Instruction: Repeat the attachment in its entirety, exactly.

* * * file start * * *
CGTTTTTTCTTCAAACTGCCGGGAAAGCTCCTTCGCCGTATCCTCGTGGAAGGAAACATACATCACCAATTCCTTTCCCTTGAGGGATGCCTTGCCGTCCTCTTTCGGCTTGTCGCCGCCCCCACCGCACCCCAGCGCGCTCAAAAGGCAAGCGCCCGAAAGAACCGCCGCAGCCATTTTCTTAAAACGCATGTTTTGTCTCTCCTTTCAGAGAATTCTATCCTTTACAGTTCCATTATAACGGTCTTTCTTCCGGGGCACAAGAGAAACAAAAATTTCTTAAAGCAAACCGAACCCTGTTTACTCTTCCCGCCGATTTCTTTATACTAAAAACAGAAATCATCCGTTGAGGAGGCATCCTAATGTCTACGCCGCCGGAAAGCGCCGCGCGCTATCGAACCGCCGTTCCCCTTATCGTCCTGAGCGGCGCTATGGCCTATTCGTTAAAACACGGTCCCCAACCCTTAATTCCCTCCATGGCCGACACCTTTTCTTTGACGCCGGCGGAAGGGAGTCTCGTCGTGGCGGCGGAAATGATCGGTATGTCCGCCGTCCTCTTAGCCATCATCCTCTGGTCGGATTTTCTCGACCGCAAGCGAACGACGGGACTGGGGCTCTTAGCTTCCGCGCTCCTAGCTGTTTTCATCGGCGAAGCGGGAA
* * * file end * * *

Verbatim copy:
CGTTTTTTCTTCAAACTGCCGGGAAAGCTCCTTCGCCGTATCCTCGTGGAAGGAAACATACATCACCAATTCCTTTCCCTTGAGGGATGCCTTGCCGTCCTCTTTCGGCTTGTCGCCGCCCCCACCGCACCCCAGCGCGCTCAAAAGGCAAGCGCCCGAAAGAACCGCCGCAGCCATTTTCTTAAAACGCATGTTTTGTCTCTCCTTTCAGAGAATTCTATCCTTTACAGTTCCATTATAACGGTCTTTCTTCCGGGGCACAAGAGAAACAAAAATTTCTTAAAGCAAACCGAACCCTGTTTACTCTTCCCGCCGATTTCTTTATACTAAAAACAGAAATCATCCGTTGAGGAGGCATCCTAATGTCTACGCCGCCGGAAAGCGCCGCGCGCTATCGAACCGCCGTTCCCCTTATCGTCCTGAGCGGCGCTATGGCCTATTCGTTAAAACACGGTCCCCAACCCTTAATTCCCTCCATGGCCGACACCTTTTCTTTGACGCCGGCGGAAGGGAGTCTCGTCGTGGCGGCGGAAATGATCGGTATGTCCGCCGTCCTCTTAGCCATCATCCTCTGGTCGGATTTTCTCGACCGCAAGCGAACGACGGGACTGGGGCTCTTAGCTTCCGCGCTCCTAGCTGTTTTCATCGGCGAAGCGGGAA